First author: Institute of Agricultural Modernization, Academia Sinica, Shijiazhuang, 050021, People's Republic of China; second, fourth, and fifth authors: Department of Plant Pathology, University of California, Davis 95616; and third and sixth authors: Department of Pomology, University of California, Davis 95616
Go to article:
Accepted for publication 4 July 1999.
In excised dormant stems of peach (Prunus persica), prune (Prunus domestica), and almond (Prunus dulcis), stem diameter, stem hydration, and freezing-thawing influenced the extent of infection caused by Pseudomonas syringae pv. syringae. Bacterial lesion length increased with increasing stem diameter, demonstrating the need to account for the effects of stem diameter when lesion length data are analyzed. Lesion length increased or decreased with stem hydration or dehydration, respectively. However, tissue water content was not a good indicator of tissue susceptibility to infection by P. syringae pv. syringae, as larger diameter stems had larger lesions and lower water content than did smaller diameter stems. After freezing at -5°C for 12 to 24 h, inoculations made during the thawing process produced significantly larger lesions than did inoculations performed before freezing or after thawing. These results support the hypothesis that the increased susceptibility to bacterial canker that is associated with noninjurious freezing is a result of the increased passive spread of bacteria through water redistribution when inoculation is performed during the thawing process. Plant tissue water relationship characteristics that can influence water movement during freezing and thawing may be an important component of bacterial canker development in stone fruit trees.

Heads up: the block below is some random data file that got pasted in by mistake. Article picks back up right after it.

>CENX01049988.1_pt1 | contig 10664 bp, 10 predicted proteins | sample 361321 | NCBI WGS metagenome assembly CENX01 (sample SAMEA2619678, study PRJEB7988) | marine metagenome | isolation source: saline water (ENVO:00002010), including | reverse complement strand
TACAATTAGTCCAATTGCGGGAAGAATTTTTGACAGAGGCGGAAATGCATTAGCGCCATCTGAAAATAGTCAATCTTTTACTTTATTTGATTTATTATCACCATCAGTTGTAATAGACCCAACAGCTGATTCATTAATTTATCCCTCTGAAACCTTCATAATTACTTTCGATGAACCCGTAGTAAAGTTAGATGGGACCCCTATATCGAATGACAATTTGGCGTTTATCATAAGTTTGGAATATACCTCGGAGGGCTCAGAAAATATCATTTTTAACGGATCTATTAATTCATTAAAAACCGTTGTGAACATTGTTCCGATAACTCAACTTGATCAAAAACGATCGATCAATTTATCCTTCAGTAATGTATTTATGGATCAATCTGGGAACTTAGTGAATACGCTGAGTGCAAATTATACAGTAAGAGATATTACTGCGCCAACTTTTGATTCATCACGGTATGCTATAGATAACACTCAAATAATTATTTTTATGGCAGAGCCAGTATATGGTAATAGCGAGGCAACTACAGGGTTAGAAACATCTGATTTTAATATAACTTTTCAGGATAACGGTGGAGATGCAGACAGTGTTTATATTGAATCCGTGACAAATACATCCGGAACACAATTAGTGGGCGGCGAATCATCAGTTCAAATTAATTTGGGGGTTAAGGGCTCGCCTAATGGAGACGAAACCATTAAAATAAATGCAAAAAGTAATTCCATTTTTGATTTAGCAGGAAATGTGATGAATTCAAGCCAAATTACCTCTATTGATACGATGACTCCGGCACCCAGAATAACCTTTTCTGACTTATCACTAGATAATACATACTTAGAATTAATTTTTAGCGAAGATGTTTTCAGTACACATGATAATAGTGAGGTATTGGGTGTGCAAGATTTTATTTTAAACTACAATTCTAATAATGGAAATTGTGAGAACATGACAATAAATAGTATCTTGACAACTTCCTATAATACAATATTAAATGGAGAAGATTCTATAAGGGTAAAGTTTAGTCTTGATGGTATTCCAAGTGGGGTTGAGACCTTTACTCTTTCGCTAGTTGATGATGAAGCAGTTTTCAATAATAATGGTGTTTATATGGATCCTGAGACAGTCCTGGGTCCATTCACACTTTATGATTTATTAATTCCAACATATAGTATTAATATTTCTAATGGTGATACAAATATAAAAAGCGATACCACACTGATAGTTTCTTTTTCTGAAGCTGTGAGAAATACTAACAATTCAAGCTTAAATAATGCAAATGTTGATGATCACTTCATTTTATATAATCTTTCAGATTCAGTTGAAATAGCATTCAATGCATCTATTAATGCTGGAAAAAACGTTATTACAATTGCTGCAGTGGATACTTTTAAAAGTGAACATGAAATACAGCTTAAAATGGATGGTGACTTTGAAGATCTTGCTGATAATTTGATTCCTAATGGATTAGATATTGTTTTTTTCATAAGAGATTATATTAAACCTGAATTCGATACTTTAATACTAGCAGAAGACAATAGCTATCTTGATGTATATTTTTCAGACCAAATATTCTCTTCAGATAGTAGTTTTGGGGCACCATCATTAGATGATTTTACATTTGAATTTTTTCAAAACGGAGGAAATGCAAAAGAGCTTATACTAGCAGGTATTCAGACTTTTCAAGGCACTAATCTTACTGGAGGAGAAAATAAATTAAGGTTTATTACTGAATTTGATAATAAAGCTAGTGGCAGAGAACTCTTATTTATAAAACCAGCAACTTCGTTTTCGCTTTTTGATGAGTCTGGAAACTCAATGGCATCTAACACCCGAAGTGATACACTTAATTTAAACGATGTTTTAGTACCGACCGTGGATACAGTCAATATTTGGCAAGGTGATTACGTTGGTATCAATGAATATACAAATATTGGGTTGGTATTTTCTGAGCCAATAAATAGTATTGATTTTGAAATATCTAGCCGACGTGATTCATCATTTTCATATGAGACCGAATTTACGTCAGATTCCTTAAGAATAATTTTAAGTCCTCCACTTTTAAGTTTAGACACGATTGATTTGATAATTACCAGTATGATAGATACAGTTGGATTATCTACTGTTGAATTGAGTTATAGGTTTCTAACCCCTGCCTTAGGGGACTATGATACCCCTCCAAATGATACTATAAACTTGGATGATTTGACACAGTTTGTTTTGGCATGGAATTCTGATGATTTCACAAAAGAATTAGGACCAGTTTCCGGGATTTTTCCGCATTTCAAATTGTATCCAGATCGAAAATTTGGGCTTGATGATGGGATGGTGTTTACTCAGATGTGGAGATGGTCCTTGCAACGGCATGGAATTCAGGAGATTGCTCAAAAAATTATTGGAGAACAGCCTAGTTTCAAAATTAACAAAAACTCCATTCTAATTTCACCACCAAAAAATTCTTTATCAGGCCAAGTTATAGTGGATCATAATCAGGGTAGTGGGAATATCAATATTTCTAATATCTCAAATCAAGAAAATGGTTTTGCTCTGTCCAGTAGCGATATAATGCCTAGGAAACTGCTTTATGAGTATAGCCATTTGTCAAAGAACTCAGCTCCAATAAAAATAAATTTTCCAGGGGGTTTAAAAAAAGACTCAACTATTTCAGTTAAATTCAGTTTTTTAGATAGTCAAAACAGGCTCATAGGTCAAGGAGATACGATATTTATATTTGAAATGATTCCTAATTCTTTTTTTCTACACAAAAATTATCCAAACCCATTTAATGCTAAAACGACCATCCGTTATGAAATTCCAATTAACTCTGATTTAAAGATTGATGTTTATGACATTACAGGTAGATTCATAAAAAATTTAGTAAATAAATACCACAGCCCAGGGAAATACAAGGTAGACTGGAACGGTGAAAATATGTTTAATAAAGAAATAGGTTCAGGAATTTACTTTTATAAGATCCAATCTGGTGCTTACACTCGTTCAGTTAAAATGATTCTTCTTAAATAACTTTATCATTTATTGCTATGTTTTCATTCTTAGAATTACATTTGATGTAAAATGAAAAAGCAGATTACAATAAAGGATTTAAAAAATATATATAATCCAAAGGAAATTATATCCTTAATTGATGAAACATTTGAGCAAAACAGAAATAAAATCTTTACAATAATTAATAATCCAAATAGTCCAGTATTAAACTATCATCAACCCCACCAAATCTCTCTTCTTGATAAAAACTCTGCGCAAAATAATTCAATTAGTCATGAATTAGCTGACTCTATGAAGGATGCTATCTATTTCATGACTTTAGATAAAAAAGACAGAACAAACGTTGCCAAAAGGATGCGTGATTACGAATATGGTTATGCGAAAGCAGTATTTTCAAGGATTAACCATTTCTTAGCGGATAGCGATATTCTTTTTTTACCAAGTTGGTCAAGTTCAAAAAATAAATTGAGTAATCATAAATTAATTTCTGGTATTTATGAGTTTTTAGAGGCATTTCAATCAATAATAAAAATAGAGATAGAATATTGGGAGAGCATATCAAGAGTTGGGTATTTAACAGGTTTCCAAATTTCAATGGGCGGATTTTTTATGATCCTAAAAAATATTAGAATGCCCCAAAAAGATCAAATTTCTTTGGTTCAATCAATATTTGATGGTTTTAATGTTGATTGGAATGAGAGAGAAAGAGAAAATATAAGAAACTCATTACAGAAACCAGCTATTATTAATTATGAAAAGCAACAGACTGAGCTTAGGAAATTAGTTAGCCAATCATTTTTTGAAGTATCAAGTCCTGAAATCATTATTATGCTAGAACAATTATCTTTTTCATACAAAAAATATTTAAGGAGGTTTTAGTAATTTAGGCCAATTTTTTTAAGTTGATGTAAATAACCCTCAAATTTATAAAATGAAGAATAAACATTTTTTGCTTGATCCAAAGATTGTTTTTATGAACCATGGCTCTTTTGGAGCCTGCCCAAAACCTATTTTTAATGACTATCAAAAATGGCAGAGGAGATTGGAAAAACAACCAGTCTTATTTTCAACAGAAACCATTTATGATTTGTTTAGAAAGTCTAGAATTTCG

© 1999 The American Phytopathological Society